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Bald eagle released in southeast Mo. after recovering from lead poisoning

Published: Sep. 3, 2021 at 2:37 PM CDT|Updated: Sep. 5, 2021 at 7:30 AM CDT
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SEDGEWICKVILLE, Mo. (KFVS) - A bald eagle found at the Mingo National Wildlife Refuge on the ground, weak and unable to fly in March is now flying free.

The U.S. Fish and Wildlife Service (FSW) announced the eagle has been rehabilitated after suffering from lead poisoning.

The adult female eagle was released at the refuge, located near Puxico, on Saturday, September 4.

John Watkins, of Watkins Wildlife Rehab, had the honor of releasing the bird that recovered at his facility.

Conservation agents found the female eagle in a field at on March 2.

They said the eagle tried to hop away, but did not fly. The conservation agents were able to pick her up and take her to the Skyview Animal Clinic in Cape Girardeau for a medical evaluation.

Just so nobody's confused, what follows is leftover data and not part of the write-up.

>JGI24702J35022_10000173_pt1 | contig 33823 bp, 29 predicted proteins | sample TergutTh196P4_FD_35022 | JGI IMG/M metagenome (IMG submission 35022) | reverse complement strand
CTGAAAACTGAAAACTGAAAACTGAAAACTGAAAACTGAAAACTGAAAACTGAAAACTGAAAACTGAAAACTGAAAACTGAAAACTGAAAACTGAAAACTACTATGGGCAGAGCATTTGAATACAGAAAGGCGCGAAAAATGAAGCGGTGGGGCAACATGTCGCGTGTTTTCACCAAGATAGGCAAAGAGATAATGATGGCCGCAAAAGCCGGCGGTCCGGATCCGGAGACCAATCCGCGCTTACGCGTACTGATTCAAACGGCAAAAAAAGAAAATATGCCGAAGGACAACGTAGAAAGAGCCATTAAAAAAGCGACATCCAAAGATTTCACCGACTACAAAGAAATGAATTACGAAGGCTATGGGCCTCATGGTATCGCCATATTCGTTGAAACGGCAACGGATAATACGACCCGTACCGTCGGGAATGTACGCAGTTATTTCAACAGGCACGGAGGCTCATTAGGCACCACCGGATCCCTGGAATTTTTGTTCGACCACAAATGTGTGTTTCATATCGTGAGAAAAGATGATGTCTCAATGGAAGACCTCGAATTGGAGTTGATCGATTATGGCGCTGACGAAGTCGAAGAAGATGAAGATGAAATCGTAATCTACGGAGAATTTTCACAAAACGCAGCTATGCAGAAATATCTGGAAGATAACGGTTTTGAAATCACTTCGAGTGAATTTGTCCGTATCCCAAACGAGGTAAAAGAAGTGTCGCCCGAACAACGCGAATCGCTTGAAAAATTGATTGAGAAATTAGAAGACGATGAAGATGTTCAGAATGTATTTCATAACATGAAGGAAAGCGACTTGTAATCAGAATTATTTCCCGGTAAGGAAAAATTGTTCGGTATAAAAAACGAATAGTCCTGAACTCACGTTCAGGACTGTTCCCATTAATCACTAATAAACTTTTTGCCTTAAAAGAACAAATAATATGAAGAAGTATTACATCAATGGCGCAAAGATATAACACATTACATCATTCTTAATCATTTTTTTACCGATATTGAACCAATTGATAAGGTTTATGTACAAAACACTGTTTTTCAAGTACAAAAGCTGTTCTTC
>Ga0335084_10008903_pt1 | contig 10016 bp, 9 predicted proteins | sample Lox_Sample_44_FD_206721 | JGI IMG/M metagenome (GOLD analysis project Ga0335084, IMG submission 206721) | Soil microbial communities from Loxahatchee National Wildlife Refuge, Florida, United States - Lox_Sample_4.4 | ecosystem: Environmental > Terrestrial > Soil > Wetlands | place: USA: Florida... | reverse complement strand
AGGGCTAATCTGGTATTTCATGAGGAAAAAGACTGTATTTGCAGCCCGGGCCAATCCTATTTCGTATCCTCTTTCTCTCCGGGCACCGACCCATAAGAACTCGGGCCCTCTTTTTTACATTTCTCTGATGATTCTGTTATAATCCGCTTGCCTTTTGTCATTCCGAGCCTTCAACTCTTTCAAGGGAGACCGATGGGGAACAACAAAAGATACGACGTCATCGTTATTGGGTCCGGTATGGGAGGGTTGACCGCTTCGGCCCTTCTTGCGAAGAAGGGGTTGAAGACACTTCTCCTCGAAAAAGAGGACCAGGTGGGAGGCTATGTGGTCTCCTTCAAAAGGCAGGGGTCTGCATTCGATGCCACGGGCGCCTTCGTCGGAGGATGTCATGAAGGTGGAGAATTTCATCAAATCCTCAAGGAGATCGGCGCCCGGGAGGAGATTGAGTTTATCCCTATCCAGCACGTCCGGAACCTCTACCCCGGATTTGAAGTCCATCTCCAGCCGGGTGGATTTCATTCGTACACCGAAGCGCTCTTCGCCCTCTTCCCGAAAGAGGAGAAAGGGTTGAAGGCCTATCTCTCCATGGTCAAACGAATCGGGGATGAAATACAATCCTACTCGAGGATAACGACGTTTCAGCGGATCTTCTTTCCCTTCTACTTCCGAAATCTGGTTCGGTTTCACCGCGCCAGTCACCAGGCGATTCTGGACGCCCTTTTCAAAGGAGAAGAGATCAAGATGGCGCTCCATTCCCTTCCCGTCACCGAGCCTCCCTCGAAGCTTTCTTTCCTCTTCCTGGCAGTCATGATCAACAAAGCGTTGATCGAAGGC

Veterinarian Technician Kelly Manley said a physical exam showed that the mature bird did not have any apparent injuries.

Two days later, the eagle was transported to Watkins for further care.

Because eagle remained in poor condition, Manley conducted a lead poisoning test and found that the eagle had a moderately high concentration of lead in its blood.

According to FWS, rehabilitation professionals then used chelation therapy, a series of injections, to help remove the lead from further being absorbed by the sickened eagle.

For six months staff at Watkins continued to work with the eagle as it regained strength and its ability to fly and function independently.

This isn’t the first sick eagle to be brought to the wildlife rehabilitation center this past winter.

According to Watkins, someone found a female bald eagle in February in Dexter acting the same strange way as the one found at Mingo.

Unfortunately, this eagle did not survive.

Watkins said had extremely high levels of lead toxicity and even after weeks of treatment she could not pull through.

FWS said bald eagles can ingest lead in several ways, but the most common is from lead fishing tackle and lead ammunition fragments the come from field dressed deer.

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